The Appeal Court ruled that there would no longer need to be evidence from two separate sources to prove penetration in rape cases.
On Wednesday afternoon seven appeal judges ruled that evidence of a victim in a distressed state to a witness could be used to corroborate that a rape took place.
The new ruling could bring hundreds of unprosecuted Scottish sexual offense cases to court. The chief executive of Rape Crisis Scotland, Sandy Brindley, hailed the new ruling as “seismic.”
Rape Crisis Scotland said that the need for corroboration is one of the main reasons why rape cases do not make it to court in Scotland. “Most rape cases never make it to court. In many cases, this is because of the requirement in Scotland for corroboration. Up until now, this has meant that every piece of evidence must be backed up by another piece. This is an issue which particularly affects sexual crime cases,” Brindley said.
Previously, corroboration required prosecutors to provide two pieces of evidence that a crime occurred in the form of a witness or forensic evidence. This ruling makes it very difficult for rape cases to be prosecuted as there is such a short timeframe for a forensic medical exam, especially if a victim has delayed reporting the crime to the police. It is also very rare for rape cases to be witnessed by someone other than the victim and the perpetrator.
According to Rape Crisis Scotland, out of 2,343 reported rapes and attempted rapes, there were only 300 prosecutions and 130 convictions in Scotland from 2019 to 2020.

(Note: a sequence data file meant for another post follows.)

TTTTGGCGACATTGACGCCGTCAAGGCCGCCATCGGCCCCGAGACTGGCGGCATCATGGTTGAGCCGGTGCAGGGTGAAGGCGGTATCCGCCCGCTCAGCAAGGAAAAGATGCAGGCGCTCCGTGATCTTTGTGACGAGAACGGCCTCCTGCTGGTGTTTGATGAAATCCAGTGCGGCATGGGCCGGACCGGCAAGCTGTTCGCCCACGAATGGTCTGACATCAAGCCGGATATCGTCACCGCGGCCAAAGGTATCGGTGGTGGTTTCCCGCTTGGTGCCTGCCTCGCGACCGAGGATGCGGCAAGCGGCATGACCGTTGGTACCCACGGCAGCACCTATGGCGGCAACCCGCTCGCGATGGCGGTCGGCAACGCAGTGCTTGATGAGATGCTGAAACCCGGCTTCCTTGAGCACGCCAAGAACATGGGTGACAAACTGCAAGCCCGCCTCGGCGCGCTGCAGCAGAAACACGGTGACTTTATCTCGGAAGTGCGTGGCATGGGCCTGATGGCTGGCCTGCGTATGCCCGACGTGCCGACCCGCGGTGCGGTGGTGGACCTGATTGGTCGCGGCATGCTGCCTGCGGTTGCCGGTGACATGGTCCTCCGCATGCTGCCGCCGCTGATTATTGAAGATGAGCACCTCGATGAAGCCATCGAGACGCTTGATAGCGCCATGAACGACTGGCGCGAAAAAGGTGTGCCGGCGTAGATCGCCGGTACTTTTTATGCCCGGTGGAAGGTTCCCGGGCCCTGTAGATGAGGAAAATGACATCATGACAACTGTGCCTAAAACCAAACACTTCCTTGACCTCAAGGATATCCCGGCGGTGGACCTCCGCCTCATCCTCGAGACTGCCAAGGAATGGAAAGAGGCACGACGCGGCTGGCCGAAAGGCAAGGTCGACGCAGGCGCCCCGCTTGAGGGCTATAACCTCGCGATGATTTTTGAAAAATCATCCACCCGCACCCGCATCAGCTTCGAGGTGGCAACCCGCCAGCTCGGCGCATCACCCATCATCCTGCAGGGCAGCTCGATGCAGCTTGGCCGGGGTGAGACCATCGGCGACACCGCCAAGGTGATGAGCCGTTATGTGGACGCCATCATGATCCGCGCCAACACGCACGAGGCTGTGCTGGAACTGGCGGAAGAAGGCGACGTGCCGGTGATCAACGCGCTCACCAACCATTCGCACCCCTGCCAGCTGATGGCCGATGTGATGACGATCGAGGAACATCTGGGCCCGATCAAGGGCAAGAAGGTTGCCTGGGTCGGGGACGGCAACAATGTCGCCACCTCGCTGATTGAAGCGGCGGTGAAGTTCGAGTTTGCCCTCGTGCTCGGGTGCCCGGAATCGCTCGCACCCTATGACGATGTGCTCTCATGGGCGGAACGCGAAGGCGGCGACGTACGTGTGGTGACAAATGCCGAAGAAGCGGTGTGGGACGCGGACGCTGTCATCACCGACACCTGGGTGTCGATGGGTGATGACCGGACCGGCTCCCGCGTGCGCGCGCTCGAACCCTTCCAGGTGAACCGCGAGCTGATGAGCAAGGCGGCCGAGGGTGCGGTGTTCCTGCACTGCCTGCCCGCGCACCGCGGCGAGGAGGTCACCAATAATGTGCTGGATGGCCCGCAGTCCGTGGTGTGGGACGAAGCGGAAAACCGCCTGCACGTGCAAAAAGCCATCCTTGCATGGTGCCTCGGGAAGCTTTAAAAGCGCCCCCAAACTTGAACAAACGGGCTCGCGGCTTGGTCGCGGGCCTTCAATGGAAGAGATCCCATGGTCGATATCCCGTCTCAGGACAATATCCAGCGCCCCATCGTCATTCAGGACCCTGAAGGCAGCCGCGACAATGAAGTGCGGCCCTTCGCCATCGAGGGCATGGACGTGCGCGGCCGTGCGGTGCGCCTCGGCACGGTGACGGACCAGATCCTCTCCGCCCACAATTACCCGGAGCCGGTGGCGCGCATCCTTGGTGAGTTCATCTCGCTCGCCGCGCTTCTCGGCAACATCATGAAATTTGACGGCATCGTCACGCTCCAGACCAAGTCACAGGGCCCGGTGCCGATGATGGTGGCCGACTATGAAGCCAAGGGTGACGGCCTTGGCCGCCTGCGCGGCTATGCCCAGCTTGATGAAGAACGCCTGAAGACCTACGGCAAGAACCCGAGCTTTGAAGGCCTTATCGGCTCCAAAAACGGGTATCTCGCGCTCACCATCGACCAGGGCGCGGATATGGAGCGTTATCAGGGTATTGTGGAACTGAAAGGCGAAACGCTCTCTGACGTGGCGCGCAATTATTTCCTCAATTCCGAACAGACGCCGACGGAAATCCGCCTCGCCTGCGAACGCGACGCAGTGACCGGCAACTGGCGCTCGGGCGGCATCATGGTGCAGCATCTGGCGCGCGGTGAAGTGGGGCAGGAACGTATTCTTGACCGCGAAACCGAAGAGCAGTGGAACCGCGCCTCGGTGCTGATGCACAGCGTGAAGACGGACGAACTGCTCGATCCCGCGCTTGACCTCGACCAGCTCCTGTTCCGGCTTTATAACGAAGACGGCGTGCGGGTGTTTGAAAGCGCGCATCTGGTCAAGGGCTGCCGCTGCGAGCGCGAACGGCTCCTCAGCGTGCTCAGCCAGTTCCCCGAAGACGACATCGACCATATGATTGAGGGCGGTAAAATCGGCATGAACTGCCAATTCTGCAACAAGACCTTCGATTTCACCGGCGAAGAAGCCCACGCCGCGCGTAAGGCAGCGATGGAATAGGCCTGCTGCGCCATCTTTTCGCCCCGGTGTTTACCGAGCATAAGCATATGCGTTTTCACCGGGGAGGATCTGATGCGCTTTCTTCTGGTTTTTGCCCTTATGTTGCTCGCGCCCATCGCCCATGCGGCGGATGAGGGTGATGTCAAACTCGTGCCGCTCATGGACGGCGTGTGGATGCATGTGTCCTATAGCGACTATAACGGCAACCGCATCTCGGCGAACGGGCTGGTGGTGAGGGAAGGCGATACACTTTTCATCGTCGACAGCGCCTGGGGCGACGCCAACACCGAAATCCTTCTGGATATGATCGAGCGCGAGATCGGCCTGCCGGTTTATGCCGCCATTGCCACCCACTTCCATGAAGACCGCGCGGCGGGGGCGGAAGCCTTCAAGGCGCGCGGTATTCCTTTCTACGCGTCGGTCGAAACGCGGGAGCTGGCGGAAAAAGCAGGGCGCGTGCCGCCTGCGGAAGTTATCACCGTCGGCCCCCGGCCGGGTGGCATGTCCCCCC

The Lord Advocate, Dorothy Bain KC, urged the Appeal Court to look at the issue earlier this year stating that the Scottish legal system was “out of step” with other countries in sexual assault cases. In England, if a woman is raped and does not undergo a forensic medical exam, the case can still get to court, which is far less likely to happen in Scotland.
Another feature of Scots law that campaigners believe prevents sexual assault convictions is the “not proven” verdict, which the Scottish government plans to scrap in a new criminal justice bill.
The legal implications of a not proven verdict are the same as a not guilty verdict as the acquitted is innocent in the eyes of the law. The not proven verdict is disproportionately used in rape cases in Scotland making up 44% of rape and attempted rape acquittals compared with 20% for all crimes and offenses, according to Rape Crisis Scotland.
Bain supported the ruling: “Today’s decision has the potential to transform the way we prosecute all offenses, particularly sexual offenses, and will improve access to justice for more victims.”
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